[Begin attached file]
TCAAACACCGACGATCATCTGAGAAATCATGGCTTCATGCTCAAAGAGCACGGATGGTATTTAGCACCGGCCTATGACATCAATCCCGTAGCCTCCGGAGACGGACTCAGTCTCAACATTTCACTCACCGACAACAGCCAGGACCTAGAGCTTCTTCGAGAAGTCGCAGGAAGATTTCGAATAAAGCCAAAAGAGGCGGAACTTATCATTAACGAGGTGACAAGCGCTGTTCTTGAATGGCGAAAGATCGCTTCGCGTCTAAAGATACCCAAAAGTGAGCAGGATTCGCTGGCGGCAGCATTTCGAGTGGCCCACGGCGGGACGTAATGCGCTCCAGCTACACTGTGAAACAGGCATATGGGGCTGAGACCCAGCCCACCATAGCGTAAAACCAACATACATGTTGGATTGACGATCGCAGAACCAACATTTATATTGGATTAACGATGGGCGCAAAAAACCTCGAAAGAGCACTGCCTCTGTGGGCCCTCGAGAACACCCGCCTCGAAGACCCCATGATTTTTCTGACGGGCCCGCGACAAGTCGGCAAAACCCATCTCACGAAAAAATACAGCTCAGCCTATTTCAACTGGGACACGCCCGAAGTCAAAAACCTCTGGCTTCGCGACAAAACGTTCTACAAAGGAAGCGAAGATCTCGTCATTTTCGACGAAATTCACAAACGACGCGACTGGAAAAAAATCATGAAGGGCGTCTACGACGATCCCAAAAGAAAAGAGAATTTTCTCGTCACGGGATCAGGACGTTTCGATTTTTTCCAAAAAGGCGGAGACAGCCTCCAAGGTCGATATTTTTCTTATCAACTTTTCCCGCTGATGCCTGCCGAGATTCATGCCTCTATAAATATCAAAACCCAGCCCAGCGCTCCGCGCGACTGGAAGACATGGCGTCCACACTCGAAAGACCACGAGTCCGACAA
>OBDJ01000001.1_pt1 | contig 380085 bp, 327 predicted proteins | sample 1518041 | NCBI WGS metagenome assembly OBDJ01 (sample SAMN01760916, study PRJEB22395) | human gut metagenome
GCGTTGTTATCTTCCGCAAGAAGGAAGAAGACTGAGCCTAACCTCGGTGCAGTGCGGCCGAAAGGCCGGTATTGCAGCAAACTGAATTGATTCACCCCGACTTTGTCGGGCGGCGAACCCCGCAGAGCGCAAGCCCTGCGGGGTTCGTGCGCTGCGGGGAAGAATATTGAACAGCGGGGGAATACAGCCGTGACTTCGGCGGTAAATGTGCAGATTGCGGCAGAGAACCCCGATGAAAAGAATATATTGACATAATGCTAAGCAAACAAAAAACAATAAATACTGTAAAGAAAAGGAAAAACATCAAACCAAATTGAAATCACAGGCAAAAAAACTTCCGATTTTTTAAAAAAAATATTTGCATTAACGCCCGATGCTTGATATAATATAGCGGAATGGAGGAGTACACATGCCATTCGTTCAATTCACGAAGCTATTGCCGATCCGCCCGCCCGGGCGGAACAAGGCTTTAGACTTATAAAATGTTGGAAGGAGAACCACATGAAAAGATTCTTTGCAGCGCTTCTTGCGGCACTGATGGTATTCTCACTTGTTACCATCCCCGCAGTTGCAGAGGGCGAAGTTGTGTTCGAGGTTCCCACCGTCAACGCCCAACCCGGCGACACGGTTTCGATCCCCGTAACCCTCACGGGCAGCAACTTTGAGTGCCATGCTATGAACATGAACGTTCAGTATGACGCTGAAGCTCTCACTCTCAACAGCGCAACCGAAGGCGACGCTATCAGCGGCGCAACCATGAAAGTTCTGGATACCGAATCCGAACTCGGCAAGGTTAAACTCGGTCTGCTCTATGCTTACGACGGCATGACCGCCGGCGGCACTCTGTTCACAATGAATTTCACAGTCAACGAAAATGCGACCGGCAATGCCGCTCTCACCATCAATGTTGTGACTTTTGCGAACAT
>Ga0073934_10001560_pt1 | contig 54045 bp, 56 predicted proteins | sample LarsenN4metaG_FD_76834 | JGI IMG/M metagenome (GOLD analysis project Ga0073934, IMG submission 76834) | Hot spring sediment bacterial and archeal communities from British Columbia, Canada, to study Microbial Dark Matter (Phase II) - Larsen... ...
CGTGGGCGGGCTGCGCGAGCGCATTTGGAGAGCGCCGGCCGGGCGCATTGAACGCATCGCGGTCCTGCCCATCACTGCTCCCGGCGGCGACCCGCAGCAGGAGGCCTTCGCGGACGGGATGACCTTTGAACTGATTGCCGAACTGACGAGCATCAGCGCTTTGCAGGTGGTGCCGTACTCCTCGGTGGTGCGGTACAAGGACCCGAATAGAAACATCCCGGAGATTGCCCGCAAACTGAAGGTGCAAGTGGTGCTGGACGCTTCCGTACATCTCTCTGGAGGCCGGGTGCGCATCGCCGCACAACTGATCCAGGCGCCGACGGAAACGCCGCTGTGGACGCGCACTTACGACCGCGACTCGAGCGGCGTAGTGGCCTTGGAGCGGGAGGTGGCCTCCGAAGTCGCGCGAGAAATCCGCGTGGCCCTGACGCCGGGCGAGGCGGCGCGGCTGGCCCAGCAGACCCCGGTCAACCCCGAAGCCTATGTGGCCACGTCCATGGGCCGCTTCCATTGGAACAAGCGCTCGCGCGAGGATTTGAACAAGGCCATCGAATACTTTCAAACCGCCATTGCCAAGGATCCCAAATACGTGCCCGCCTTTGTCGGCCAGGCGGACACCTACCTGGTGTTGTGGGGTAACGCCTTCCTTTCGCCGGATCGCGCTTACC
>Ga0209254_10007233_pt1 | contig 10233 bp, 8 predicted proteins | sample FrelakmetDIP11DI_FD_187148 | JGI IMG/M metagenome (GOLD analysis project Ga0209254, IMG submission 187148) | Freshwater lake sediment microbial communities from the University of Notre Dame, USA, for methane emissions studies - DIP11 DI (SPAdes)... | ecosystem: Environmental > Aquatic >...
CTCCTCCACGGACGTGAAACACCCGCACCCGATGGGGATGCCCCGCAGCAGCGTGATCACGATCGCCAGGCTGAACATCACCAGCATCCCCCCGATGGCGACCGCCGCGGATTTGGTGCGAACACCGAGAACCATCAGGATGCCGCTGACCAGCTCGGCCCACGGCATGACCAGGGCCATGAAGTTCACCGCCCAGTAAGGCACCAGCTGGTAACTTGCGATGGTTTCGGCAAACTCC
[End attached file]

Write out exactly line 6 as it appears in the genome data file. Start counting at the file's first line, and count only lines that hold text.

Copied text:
>Ga0209254_10007233_pt1 | contig 10233 bp, 8 predicted proteins | sample FrelakmetDIP11DI_FD_187148 | JGI IMG/M metagenome (GOLD analysis project Ga0209254, IMG submission 187148) | Freshwater lake sediment microbial communities from the University of Notre Dame, USA, for methane emissions studies - DIP11 DI (SPAdes)... | ecosystem: Environmental > Aquatic >...